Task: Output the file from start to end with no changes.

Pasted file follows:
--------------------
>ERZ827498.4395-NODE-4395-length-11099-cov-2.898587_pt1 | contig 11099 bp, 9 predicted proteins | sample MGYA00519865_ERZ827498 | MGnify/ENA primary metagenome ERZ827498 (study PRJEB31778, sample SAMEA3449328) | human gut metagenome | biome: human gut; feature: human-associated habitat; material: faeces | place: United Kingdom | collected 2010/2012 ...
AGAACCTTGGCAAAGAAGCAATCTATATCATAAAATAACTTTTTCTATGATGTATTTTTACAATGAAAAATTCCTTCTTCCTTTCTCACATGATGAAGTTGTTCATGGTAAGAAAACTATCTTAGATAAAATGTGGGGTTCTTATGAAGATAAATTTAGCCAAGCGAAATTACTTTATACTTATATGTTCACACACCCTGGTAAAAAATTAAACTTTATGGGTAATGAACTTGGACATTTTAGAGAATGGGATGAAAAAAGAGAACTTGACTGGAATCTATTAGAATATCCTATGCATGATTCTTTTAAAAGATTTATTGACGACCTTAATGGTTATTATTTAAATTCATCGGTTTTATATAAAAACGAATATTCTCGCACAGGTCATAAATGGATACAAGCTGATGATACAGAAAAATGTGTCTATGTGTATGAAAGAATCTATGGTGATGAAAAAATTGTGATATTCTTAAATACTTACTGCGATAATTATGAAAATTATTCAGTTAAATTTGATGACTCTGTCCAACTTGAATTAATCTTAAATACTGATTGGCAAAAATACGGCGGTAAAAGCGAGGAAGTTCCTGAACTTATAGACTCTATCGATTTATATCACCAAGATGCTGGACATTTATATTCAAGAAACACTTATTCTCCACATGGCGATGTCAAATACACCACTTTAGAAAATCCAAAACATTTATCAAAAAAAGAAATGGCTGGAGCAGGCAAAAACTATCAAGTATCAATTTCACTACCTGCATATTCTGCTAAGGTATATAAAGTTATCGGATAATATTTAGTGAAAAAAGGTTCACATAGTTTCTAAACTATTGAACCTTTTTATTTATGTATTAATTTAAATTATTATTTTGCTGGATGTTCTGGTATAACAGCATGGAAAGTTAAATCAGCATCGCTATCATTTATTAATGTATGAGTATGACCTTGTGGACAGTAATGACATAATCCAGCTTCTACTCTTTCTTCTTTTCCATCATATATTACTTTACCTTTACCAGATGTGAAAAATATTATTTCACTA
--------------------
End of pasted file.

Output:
>ERZ827498.4395-NODE-4395-length-11099-cov-2.898587_pt1 | contig 11099 bp, 9 predicted proteins | sample MGYA00519865_ERZ827498 | MGnify/ENA primary metagenome ERZ827498 (study PRJEB31778, sample SAMEA3449328) | human gut metagenome | biome: human gut; feature: human-associated habitat; material: faeces | place: United Kingdom | collected 2010/2012 ...
AGAACCTTGGCAAAGAAGCAATCTATATCATAAAATAACTTTTTCTATGATGTATTTTTACAATGAAAAATTCCTTCTTCCTTTCTCACATGATGAAGTTGTTCATGGTAAGAAAACTATCTTAGATAAAATGTGGGGTTCTTATGAAGATAAATTTAGCCAAGCGAAATTACTTTATACTTATATGTTCACACACCCTGGTAAAAAATTAAACTTTATGGGTAATGAACTTGGACATTTTAGAGAATGGGATGAAAAAAGAGAACTTGACTGGAATCTATTAGAATATCCTATGCATGATTCTTTTAAAAGATTTATTGACGACCTTAATGGTTATTATTTAAATTCATCGGTTTTATATAAAAACGAATATTCTCGCACAGGTCATAAATGGATACAAGCTGATGATACAGAAAAATGTGTCTATGTGTATGAAAGAATCTATGGTGATGAAAAAATTGTGATATTCTTAAATACTTACTGCGATAATTATGAAAATTATTCAGTTAAATTTGATGACTCTGTCCAACTTGAATTAATCTTAAATACTGATTGGCAAAAATACGGCGGTAAAAGCGAGGAAGTTCCTGAACTTATAGACTCTATCGATTTATATCACCAAGATGCTGGACATTTATATTCAAGAAACACTTATTCTCCACATGGCGATGTCAAATACACCACTTTAGAAAATCCAAAACATTTATCAAAAAAAGAAATGGCTGGAGCAGGCAAAAACTATCAAGTATCAATTTCACTACCTGCATATTCTGCTAAGGTATATAAAGTTATCGGATAATATTTAGTGAAAAAAGGTTCACATAGTTTCTAAACTATTGAACCTTTTTATTTATGTATTAATTTAAATTATTATTTTGCTGGATGTTCTGGTATAACAGCATGGAAAGTTAAATCAGCATCGCTATCATTTATTAATGTATGAGTATGACCTTGTGGACAGTAATGACATAATCCAGCTTCTACTCTTTCTTCTTTTCCATCATATATTACTTTACCTTTACCAGATGTGAAAAATATTATTTCACTA